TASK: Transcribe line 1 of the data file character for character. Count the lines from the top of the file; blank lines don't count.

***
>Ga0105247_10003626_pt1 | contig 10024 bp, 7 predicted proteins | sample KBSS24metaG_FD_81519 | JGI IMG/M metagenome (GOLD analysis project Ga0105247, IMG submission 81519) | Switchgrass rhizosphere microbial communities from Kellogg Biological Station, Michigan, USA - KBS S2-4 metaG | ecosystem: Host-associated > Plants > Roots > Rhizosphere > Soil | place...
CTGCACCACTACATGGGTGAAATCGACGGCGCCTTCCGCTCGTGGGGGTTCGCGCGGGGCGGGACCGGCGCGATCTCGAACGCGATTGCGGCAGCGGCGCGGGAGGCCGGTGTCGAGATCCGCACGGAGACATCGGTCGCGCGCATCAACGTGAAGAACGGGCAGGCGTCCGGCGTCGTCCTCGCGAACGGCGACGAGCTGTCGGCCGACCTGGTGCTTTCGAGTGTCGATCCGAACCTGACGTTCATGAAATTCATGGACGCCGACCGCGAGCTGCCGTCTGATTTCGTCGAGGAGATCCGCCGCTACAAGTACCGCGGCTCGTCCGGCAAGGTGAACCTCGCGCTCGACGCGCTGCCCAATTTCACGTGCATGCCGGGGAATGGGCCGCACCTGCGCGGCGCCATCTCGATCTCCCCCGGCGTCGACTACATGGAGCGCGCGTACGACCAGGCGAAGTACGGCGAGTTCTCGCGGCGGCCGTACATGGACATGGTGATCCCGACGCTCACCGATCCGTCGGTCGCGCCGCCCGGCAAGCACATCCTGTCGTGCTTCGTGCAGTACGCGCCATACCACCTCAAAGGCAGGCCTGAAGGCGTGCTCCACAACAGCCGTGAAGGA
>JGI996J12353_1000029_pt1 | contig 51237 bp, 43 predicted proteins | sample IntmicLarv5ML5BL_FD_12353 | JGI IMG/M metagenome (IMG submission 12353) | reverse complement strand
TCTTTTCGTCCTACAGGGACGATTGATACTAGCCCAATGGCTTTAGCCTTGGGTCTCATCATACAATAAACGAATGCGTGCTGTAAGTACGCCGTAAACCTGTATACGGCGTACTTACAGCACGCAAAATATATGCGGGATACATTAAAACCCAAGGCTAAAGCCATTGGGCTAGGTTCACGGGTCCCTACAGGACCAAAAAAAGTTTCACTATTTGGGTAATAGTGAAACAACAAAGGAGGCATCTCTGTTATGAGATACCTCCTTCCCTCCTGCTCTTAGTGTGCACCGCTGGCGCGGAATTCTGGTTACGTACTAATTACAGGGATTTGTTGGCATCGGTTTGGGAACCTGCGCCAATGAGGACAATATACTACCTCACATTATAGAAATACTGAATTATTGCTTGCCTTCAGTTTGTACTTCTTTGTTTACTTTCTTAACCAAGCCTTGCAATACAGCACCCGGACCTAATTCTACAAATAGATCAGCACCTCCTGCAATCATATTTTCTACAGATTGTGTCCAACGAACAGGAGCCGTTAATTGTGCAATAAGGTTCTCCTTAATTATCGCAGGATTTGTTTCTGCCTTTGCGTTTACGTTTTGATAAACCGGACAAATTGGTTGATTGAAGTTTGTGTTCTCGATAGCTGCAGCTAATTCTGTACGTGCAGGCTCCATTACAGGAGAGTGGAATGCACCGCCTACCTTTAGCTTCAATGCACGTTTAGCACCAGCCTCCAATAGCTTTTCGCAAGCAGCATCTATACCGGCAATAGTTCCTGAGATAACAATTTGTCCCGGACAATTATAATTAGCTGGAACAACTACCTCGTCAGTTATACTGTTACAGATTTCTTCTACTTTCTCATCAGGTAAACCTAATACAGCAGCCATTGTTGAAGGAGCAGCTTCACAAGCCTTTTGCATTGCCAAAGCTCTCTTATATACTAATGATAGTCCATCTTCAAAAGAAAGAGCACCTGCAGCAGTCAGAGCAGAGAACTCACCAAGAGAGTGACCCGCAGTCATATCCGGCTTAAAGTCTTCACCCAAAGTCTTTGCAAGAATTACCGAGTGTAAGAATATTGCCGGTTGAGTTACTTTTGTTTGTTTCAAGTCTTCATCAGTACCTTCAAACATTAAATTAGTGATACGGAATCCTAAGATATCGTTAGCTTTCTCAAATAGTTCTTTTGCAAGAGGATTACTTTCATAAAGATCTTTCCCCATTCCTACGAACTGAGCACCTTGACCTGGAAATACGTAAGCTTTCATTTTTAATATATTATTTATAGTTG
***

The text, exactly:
>Ga0105247_10003626_pt1 | contig 10024 bp, 7 predicted proteins | sample KBSS24metaG_FD_81519 | JGI IMG/M metagenome (GOLD analysis project Ga0105247, IMG submission 81519) | Switchgrass rhizosphere microbial communities from Kellogg Biological Station, Michigan, USA - KBS S2-4 metaG | ecosystem: Host-associated > Plants > Roots > Rhizosphere > Soil | place...